Explore the history and legacy of the indigenous people of the Eastern Shore and their connections to the SU campus. Included are sections on the Wicomico, Pocomoke, Nanticoke, Manokin and Choptank tribes. The exhibit was a collaborative effort between Honors College students and SU staff. Student research, civic engagement projects and materials from the Nabb Research Center’s special collections and University archives are highlighted.
We Have a Story to Tell: Native Peoples of the Chesapeake Region is intended for use with students in grades 9–12. It provides information and primary source materials related to key periods and events in the history of the Algonquian communities of the Chesapeake Bay region. It also guides students through an in-depth examination of contemporary issues that are important to these communities' survival.
This collection consists of research, sources, and other papers related to the history of the Accohannock tribe of Native Americans between 1994 and 2013. Descendants of this tribe in Maryland contested for State of Maryland recognition, which is documented through correspondence. Other tribal activities, including those of the Pocomoke tribe, are documented through events calendars and articles.
The records of the Catching Shadows Exhibition documents a series of oral histories and photographic prints recorded and produced by Marc Dykeman and Anne Neilson, 2007-2012, with a focus on Eastern Shore Native Americans from the Accohannock, Assateague, Nause-Waiwash Band of Indians, and the Pocomoke Indian Nation. The prints and oral histories were utilized to create an exhibition titled, “Catching Shadows: Tintype Portraits and Recorded Voices of 21st Century Native Americans Living on Maryland's Eastern Shore”. In addition to the aforementioned materials, there is a recording of the panel discussion held at and sponsored by the Queen Anne’s County Arts Council as well as a substantial volume of letters of support from Eastern Shore tribes requesting the use of the materials in an exhibit at the Smithsonian Museum of the American Indian.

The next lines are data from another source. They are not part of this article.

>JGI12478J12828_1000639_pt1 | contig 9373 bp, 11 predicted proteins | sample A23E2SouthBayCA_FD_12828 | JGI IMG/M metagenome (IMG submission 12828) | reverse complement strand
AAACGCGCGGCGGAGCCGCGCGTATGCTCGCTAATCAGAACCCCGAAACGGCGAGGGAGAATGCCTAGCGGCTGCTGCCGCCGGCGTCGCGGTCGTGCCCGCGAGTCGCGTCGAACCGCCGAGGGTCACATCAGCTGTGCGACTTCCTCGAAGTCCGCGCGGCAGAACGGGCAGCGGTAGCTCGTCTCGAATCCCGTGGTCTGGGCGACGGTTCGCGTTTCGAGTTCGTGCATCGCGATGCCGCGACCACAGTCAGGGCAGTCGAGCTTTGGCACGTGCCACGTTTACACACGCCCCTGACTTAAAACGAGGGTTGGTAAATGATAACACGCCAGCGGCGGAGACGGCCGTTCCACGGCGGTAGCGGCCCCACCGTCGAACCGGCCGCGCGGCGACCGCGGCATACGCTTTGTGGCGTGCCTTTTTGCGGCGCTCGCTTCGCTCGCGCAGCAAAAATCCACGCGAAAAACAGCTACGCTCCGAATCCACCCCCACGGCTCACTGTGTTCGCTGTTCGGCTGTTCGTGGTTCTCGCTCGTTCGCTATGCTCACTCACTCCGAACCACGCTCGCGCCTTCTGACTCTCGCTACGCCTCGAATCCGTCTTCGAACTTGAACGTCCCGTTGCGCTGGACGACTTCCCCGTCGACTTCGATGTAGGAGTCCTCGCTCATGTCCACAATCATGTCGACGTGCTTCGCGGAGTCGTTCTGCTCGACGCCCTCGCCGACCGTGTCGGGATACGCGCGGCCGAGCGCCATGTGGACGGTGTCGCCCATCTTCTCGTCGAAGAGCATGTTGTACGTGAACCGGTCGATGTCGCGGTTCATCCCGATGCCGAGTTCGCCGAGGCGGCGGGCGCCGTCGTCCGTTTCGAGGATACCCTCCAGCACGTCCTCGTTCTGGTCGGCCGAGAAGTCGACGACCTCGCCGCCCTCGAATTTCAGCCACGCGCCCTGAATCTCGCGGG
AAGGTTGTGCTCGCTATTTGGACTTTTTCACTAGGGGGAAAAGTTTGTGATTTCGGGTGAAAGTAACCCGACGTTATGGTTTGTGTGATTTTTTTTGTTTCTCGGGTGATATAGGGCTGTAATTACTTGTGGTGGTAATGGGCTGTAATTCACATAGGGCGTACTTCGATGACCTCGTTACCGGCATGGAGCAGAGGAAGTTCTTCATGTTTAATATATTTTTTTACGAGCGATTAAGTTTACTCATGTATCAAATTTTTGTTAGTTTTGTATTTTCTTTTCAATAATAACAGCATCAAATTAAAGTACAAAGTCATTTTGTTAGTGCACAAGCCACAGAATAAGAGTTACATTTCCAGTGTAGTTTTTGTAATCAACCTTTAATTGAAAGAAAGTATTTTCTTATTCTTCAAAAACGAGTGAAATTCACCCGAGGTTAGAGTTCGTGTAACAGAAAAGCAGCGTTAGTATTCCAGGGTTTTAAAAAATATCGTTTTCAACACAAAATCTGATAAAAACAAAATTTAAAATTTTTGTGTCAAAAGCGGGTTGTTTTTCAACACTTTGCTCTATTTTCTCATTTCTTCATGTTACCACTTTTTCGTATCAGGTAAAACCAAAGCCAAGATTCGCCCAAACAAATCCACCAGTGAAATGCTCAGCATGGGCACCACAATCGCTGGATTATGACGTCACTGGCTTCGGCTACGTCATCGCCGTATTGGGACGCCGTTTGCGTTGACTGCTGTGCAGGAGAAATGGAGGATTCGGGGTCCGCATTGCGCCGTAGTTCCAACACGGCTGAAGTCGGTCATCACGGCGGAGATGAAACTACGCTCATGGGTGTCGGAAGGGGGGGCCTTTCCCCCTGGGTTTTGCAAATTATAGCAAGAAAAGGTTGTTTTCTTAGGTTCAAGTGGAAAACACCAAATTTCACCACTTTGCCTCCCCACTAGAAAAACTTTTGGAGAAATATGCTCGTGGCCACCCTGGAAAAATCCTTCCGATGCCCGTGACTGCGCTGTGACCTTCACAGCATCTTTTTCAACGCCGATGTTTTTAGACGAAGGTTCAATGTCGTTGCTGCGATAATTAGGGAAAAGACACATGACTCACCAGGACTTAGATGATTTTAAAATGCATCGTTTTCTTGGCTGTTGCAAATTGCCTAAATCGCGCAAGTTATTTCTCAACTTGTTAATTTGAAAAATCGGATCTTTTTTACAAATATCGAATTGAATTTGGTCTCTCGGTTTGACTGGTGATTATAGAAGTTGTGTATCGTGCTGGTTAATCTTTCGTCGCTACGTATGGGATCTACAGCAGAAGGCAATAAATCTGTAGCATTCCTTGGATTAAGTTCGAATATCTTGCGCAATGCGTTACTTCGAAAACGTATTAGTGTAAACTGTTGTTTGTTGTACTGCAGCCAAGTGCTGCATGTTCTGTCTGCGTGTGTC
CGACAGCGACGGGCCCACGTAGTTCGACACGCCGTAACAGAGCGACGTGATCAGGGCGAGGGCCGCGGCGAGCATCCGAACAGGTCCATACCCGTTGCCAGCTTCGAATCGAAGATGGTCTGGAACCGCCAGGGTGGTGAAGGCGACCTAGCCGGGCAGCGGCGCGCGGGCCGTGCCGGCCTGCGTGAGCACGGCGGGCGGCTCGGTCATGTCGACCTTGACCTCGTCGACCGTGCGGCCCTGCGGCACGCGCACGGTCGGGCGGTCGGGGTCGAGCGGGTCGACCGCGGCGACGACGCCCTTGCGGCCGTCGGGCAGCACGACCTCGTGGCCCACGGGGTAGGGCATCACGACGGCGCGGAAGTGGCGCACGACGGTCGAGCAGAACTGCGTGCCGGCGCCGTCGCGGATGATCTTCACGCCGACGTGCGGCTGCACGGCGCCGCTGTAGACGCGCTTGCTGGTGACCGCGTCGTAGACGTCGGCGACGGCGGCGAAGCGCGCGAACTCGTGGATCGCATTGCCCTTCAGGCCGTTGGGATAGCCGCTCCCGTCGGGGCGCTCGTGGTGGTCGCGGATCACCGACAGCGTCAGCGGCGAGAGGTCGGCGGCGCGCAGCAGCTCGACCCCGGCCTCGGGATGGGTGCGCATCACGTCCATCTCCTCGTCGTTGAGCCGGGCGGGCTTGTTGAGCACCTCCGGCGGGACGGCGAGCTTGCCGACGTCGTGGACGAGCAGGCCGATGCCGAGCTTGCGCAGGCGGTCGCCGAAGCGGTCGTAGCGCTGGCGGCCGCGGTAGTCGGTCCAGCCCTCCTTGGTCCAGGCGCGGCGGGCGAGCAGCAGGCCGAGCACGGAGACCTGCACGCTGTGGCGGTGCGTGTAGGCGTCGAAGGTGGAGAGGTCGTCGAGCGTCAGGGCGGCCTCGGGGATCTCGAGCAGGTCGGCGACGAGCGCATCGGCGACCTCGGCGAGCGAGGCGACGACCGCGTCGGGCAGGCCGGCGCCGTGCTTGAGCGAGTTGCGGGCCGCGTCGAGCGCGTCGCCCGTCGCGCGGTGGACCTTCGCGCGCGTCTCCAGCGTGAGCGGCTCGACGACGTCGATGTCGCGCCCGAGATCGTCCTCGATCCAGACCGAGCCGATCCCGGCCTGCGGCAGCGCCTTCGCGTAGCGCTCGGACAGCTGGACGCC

Treaties—solemn agreements between sovereign nations—lie at the heart of the relationship between Indian Nations and the United States. Native Nations made treaties with one another long before Europeans came to the Western Hemisphere. The United States began making treaties with Native Peoples because they were independent nations. Often broken, sometimes coerced, treaties still define mutual obligations between the United States and Indian Nations. The eight treaties featured in Nation to Nation: Treaties Between the United States and American Indian Nations, on loan from the National Archives and Records Administration, are representative of the approximately 374 that were ratified between the United States and Native Nations.
While treaties between Indigenous peoples and the United States affect virtually every area in the USA, there is as yet no official list of all the treaties. The US National Archives holds 374 of the treaties, where they are known as the Ratified Indian Treaties. Here you can view them for the first time with key historic works that provide context to the agreements made and the histories of our shared lands.
Native Knowledge 360° (NK360°) provides educators and students with new perspectives on Native American history and cultures. Most Americans have only been exposed to part of the story, as told from a single perspective through the lenses of popular media and textbooks. NK360° provides educational materials, virtual student programs, and teacher training that incorporate Native narratives, more comprehensive histories, and accurate information to enlighten and inform teaching and learning about Native America.
Building on the ten themes of the National Council for the Social Studies' national curriculum standards, the NMAI's Essential Understandings reveal key concepts about the rich and diverse cultures, histories, and contemporary lives of Native Peoples.